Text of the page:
You are on page 1of 2

SMEs take to cloud services

Shivani Shinde / Mumbai August 03, 2011, 0:21 IST

Three years ago, when digital media entertainment firm Hungama decided to expand its operations, Chief Information Officer Manan Chhatrapati felt cloud computing was the best option. This, even at a time when there were hardly any vendors in India offering these services. We were in the process of launching new products and services, for which we had to make investment in hardware and software. When we started evaluating the cost for setting up the systems, we chanced upon cloud computing. However, the problem then was the lack of players in India, says Chhatrapati, who chose Amazon as a services provider. Hungama has seen much progress since then. Its IT system is based on a rented model and the company has saved 40-50 per cent of the costs it would have incurred had it purchased servers (Hungama uses around 150-180 servers from Amazon). Cloud computing is a technology model that allows on-demand network access to a shared pool of computing resources like servers, network, storage and applications. This means an organisation need not invest in buying, maintaining, and hosting its own IT infrastructure. Companies can avail of third-party services for all IT requirements and pay according to their use of the infrastructure. Other than global players like Amazon, Google, IBM, HP, Cisco and Oracle, Indian players like TCS and Netcore offer these services. Chhatrapati says with cloud computing, he does not have to worry about technology turning obsolete, since the service provider will take care of all the IT needs. Our company is a media company that requires huge storage. Any new movie release means we would want to have that in our database. This also means the data we have, be it movie clips, songs or games, needs to be transcoded (digital to digital data conversion). We also have to make this data compliant with several gadgets. So, the demand for computing changes and we have the flexibility to do so, he says, adding, Cloud computing is our computing way for us as we scale our business. We are evaluating some Indian players, too. We have done some proof-of-concepts. If we like the services, we will use them in the future. According to a study by Zinnov Management Consulting, the cloud computing market in India is estimated at around $400 million and is expected reach $4.5 billion by 2015. It added 75 per cent of the total market would be driven by private clouds. Private cloud deployment would help companies reduce their operational cost by around 50 per cent. The study also says IT expenditure on cloud technology is expected to grow from 1.4 per cent in 2010 to 8.2 per cent by 2015. Hungama is just one among several hundreds of small and medium enterprises (SMEs) that are adopting cloud computing. As in other parts of the globe, in India too, the adoption of cloud is the most among the SME segment. Indian firms like Oxford Bookstore, Reilto Enterprises, Ryan International, Kaya, Manav Rachana, Four Fountain, Karrox and United Biscuits have adopted cloud computing. Take the case of Vaidya Nathan, founder and chief executive of Classle Knowledge, a cloud-based social learning platform. Being an IT professional, I knew what cloud computing meant. But more importantly, as a business establishment, I was looking at the simplicity and transparency of cloud-based services. Moreover, as a start-up, what mattered for us was whether or not we could have immediate capex, says Nathan.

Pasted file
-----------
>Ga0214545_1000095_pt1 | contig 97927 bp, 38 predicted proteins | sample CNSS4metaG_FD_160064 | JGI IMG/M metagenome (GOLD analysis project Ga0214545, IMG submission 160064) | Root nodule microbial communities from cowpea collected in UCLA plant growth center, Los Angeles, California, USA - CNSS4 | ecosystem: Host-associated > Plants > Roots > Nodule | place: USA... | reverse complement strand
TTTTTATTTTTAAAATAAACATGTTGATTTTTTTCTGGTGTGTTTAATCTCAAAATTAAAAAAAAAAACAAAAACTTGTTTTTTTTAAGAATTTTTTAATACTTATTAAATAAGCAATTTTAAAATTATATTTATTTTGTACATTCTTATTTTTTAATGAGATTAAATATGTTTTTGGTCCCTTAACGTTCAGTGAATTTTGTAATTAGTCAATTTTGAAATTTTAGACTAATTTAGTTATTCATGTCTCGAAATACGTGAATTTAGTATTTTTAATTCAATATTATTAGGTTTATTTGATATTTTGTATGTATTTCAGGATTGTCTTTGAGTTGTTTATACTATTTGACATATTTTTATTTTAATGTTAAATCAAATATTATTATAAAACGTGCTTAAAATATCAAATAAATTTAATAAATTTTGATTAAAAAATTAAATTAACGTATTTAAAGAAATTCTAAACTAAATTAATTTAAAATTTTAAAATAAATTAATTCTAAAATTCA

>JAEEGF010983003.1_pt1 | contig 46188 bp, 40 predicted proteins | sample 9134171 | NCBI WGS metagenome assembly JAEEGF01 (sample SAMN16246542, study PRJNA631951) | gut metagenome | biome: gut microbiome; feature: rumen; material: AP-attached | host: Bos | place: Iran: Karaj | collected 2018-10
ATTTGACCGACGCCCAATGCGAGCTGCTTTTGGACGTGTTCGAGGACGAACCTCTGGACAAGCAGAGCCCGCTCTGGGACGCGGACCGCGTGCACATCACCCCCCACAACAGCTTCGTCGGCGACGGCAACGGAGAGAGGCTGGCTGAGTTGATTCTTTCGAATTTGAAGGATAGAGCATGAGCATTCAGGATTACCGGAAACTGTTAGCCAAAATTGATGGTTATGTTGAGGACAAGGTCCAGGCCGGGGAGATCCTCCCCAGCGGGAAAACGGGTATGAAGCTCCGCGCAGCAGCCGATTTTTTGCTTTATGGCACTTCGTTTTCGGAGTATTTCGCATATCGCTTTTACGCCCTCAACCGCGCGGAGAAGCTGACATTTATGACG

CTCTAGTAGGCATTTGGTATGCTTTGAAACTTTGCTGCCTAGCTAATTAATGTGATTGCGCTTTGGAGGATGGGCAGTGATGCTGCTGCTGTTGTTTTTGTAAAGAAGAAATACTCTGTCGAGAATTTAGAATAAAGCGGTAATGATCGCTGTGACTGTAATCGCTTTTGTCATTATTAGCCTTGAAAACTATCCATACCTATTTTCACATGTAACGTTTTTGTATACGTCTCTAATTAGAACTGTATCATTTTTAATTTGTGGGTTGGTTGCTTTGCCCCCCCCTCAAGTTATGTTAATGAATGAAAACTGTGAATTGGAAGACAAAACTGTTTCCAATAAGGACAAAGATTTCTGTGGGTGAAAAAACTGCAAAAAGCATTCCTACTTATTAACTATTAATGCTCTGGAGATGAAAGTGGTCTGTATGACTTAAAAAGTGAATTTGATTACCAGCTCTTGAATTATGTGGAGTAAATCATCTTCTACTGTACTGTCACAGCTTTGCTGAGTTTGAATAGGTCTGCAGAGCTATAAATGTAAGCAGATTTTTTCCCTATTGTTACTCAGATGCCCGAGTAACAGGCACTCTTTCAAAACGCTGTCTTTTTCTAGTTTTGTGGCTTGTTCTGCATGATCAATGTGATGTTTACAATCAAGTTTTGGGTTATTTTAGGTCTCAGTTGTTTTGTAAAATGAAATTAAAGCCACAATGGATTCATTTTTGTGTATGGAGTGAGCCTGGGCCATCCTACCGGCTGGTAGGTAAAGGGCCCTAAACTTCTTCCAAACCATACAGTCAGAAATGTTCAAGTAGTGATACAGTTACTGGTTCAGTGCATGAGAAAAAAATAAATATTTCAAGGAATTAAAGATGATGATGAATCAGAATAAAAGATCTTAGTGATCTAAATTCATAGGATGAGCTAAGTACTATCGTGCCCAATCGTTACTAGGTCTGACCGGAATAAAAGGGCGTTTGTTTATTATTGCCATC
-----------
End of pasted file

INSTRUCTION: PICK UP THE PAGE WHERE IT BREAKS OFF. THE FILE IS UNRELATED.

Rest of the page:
Classle, which uses Amazon Web Services, is currently focusing on rural India, where students struggle with resource limitations. It has tie-ups with 43 colleges, including IIT-Madras, and has over 40,000 students accessing its network. Nathan explains cloud computing helps the company, as its IT requirements are different. On an average, we get hits from 100,000 students across India and abroad. We also conduct events, especially when requirements hit the roof. But since we use cloud computing, I just increase my requirement for that period, rather than invest it upfront, he says. When Classle started using cloud computing, Nathan invested around Rs 800 a month. As the usage increased, his company now pays around Rs 60,000 a month. Cloud computing is fuelled by the belief that it would allow a large number of SMEs to adopt the same enterprise class software and technology solutions which were earlier the exclusive preserve of large enterprises. This, in turn, is expected to allow the market for software solutions to open up, as large and upfront capital investments in IT infrastructure can be converted into smaller, manageable and pay-peruse annuity payments, says Kamal Vohra, lead analyst, India Software and IT Services Research, CyberMedia Research.